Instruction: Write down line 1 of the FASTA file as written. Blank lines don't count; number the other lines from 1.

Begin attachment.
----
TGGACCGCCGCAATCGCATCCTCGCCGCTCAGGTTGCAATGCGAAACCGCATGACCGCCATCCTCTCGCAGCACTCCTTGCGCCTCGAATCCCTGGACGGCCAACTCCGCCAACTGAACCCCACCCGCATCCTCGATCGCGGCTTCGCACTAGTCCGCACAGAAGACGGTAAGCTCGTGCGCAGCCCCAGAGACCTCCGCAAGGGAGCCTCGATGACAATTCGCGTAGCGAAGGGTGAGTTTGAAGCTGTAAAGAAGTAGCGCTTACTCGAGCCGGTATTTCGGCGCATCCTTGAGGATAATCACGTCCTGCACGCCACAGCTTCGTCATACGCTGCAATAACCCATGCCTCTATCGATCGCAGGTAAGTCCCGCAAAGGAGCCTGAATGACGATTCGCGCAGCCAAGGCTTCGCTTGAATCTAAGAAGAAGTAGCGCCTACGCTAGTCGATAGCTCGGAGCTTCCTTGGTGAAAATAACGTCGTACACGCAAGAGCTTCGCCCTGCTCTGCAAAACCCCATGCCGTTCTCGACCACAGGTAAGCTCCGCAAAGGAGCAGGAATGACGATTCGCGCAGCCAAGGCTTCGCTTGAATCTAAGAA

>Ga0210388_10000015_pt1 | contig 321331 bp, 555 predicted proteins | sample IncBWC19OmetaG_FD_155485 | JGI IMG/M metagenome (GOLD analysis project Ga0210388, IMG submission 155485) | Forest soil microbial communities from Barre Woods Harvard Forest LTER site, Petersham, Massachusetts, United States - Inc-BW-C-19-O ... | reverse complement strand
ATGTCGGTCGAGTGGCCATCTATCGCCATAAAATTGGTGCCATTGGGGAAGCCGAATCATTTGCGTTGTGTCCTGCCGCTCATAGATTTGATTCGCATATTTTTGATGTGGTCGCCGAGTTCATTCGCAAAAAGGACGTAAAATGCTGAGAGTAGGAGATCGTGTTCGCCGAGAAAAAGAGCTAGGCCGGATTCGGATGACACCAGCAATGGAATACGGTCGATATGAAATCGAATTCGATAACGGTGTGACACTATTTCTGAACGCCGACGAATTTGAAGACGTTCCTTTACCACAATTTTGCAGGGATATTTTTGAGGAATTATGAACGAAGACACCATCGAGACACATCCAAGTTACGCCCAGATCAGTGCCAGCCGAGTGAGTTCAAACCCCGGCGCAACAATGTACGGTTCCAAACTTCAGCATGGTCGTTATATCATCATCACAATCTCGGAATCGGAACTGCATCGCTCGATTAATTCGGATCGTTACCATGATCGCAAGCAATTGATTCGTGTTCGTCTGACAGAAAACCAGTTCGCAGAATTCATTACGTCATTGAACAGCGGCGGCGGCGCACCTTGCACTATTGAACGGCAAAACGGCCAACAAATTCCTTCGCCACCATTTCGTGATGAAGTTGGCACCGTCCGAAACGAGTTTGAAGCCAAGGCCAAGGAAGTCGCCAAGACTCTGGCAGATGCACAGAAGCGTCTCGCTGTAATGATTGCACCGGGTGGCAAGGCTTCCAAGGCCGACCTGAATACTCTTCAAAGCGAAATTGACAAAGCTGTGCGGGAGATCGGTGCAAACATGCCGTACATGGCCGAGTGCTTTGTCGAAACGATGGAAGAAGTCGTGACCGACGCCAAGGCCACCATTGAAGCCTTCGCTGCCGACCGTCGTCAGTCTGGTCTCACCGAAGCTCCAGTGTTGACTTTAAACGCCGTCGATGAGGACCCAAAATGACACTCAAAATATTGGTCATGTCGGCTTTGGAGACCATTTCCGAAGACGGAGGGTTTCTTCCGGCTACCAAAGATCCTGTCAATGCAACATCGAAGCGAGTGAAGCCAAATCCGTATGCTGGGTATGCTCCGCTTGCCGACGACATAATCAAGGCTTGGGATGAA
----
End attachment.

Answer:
TGGACCGCCGCAATCGCATCCTCGCCGCTCAGGTTGCAATGCGAAACCGCATGACCGCCATCCTCTCGCAGCACTCCTTGCGCCTCGAATCCCTGGACGGCCAACTCCGCCAACTGAACCCCACCCGCATCCTCGATCGCGGCTTCGCACTAGTCCGCACAGAAGACGGTAAGCTCGTGCGCAGCCCCAGAGACCTCCGCAAGGGAGCCTCGATGACAATTCGCGTAGCGAAGGGTGAGTTTGAAGCTGTAAAGAAGTAGCGCTTACTCGAGCCGGTATTTCGGCGCATCCTTGAGGATAATCACGTCCTGCACGCCACAGCTTCGTCATACGCTGCAATAACCCATGCCTCTATCGATCGCAGGTAAGTCCCGCAAAGGAGCCTGAATGACGATTCGCGCAGCCAAGGCTTCGCTTGAATCTAAGAAGAAGTAGCGCCTACGCTAGTCGATAGCTCGGAGCTTCCTTGGTGAAAATAACGTCGTACACGCAAGAGCTTCGCCCTGCTCTGCAAAACCCCATGCCGTTCTCGACCACAGGTAAGCTCCGCAAAGGAGCAGGAATGACGATTCGCGCAGCCAAGGCTTCGCTTGAATCTAAGAA